‘Water everywhere but not a drop to drink’ is a fitting way to describe India’s data ecosystem, Ms. Bhowmick believes.

A lot of excellent research work is conducted but is limited to silos, as Indian social scientists do not have access to the resources or investment to make them public or to invite collaborators. Institutional incentives to aid this process are also lacking.

Governmental departments also produce vast amounts of data, but again, are limited to silos. These data sets do not interact with each other, reducing their usability. As keeping data private takes less effort, public data becomes redundant as it does not have supporting comments and work.

This limits the use of available data. DDL believes that data must be a non-rivalled public good for maximum benefit.

Currently, the SHRUG is the largest open-access socioeconomic geocoded data set in the developing world. It covers over 500,000 towns and villages, covering a vast variety of socioeconomic, industrial, agricultural, and political data. The Unique Selling Point of the SHRUG is its linkability across data sets and its linkability over time. This produces a rich understanding of socioeconomic phenomena that could greatly benefit social scientists and policymakers.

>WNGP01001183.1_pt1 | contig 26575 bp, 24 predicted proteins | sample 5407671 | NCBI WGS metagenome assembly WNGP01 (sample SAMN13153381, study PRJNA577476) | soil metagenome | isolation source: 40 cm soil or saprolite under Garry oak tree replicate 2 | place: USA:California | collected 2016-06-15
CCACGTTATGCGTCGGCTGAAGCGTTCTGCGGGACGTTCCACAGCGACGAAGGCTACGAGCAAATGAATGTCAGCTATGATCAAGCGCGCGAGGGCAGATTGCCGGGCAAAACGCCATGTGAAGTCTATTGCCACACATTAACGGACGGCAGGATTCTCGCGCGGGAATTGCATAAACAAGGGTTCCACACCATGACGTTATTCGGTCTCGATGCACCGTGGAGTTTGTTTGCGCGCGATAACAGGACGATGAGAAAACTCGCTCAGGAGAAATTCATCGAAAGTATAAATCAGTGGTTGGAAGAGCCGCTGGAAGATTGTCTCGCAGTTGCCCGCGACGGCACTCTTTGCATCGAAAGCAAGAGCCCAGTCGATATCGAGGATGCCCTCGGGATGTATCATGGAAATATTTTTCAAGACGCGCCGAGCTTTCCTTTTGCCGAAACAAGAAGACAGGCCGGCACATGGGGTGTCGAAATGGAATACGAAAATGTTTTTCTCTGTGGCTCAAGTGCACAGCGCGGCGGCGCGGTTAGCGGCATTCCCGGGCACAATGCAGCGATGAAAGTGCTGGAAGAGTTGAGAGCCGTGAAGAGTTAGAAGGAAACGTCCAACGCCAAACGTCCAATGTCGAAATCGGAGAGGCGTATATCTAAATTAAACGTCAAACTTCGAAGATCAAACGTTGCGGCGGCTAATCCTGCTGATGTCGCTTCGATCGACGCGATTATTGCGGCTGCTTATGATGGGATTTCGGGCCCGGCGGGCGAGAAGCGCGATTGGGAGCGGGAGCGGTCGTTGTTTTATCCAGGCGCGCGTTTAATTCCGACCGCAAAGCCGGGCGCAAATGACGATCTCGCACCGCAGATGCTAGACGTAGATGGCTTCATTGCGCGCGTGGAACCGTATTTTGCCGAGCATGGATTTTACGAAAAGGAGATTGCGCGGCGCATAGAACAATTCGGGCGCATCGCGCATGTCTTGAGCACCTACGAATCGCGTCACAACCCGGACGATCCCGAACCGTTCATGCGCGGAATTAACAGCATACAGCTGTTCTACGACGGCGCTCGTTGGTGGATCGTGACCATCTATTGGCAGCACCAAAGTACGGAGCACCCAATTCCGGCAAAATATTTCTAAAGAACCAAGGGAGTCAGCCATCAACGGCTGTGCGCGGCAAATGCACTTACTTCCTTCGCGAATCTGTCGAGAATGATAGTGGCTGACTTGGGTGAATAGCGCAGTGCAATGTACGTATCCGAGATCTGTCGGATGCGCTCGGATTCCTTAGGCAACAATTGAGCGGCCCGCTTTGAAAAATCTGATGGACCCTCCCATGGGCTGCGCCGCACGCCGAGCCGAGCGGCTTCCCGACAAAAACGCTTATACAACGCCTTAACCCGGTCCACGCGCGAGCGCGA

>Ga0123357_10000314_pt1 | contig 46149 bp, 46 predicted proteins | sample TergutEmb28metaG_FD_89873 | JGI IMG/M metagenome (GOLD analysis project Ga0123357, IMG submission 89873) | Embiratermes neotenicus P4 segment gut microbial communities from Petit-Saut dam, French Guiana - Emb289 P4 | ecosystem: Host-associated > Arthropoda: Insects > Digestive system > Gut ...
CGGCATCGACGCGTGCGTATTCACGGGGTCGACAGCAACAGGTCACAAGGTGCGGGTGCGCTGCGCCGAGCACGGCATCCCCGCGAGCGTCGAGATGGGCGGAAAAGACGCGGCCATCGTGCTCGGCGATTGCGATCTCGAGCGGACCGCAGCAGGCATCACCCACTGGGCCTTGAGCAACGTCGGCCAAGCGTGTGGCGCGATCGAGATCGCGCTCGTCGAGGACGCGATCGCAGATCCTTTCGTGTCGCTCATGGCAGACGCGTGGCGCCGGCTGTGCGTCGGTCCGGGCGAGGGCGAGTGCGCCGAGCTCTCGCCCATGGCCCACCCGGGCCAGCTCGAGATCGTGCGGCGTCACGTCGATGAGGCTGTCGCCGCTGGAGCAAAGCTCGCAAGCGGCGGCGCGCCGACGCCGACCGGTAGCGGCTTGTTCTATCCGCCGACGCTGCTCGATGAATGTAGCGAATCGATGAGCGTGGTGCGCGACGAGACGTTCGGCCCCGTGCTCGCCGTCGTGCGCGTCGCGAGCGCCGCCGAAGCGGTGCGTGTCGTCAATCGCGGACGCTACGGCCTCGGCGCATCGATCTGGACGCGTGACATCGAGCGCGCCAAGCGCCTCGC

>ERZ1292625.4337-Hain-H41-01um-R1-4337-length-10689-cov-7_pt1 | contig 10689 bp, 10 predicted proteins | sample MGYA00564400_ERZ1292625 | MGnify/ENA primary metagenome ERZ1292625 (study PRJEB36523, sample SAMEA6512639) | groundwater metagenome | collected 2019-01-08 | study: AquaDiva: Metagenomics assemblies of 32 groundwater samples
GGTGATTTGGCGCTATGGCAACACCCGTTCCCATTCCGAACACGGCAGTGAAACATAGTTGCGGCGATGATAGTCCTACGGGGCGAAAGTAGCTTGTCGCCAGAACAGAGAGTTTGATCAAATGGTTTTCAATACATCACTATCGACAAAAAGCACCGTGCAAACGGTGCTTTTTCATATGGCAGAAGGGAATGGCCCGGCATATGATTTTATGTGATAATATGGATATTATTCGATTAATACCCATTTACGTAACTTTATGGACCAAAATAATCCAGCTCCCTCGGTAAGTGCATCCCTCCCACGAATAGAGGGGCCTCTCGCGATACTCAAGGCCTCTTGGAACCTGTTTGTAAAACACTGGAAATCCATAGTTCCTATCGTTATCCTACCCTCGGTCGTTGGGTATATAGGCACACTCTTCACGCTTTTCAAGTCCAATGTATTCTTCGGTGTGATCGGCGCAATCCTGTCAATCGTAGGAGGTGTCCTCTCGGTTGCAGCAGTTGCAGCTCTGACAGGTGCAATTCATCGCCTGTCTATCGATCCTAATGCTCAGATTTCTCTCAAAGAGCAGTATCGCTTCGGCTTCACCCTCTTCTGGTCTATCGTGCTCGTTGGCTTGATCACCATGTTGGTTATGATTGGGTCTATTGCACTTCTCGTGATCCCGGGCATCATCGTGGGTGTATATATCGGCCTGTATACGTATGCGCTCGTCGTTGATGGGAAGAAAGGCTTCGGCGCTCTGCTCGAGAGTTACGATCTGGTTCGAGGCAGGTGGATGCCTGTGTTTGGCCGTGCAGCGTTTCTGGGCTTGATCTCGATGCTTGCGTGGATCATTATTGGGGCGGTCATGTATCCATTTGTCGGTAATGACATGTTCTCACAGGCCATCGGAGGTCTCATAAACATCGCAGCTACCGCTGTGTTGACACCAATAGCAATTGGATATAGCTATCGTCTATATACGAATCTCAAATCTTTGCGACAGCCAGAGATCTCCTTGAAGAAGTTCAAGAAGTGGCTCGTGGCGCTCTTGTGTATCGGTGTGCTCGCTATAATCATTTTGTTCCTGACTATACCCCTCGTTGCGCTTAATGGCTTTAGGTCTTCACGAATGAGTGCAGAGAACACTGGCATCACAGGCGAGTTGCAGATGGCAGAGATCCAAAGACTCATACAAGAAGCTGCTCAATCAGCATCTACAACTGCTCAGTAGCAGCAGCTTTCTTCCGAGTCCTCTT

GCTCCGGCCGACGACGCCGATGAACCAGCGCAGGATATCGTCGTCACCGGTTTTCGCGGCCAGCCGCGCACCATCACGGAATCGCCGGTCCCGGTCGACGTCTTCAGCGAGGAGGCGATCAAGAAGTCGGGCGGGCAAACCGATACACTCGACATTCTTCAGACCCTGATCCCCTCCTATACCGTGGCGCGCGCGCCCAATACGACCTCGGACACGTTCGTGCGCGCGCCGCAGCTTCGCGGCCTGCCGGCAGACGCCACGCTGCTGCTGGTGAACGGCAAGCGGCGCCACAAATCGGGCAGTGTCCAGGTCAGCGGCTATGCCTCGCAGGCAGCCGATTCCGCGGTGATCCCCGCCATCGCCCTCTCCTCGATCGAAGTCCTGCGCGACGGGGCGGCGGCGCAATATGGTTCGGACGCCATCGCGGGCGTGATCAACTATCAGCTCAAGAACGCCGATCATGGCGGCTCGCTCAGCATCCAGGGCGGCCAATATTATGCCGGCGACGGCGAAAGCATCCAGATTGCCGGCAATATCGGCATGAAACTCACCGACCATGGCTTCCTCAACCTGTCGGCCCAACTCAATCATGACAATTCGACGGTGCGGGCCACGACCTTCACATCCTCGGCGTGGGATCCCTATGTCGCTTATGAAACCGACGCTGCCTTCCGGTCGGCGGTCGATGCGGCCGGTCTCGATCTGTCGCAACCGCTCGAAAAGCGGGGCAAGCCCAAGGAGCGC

Having open access, high-quality, immediately usable data is very useful for accountability to both the government and citizens to study the impact of large-scale government schemes,” Ms. Bhowmick stated.

A very important contribution of having access to this kind of data at the village level is that it makes the targeting of government welfare programs much more effective. The advantage of the availability of ready-to-use data for journalists, policymakers, social scientists, and others is unmatched.

One pertinent use case of the SHRUG was for the evaluation of the Pradhan Mantri Gram Sadak Yojna (PMGSY), under which 1,00,000 new roads were built in villages across India over fifteen years from 2000 to 2015.

To study the impact of this scheme on local economies, one would need to link data sets of the population census, economic census, socio-economic caste census, satellite imagery, and administrative data produced by the PMGSY.

Without the SHRUG, a common geographic framework linking all of these data sets would have been the barrier, but since the SHRUG fills the gaps, the researchers studying this scheme were able to answer policy-relevant questions in their paper, which was published in the American Economic Review in 2020.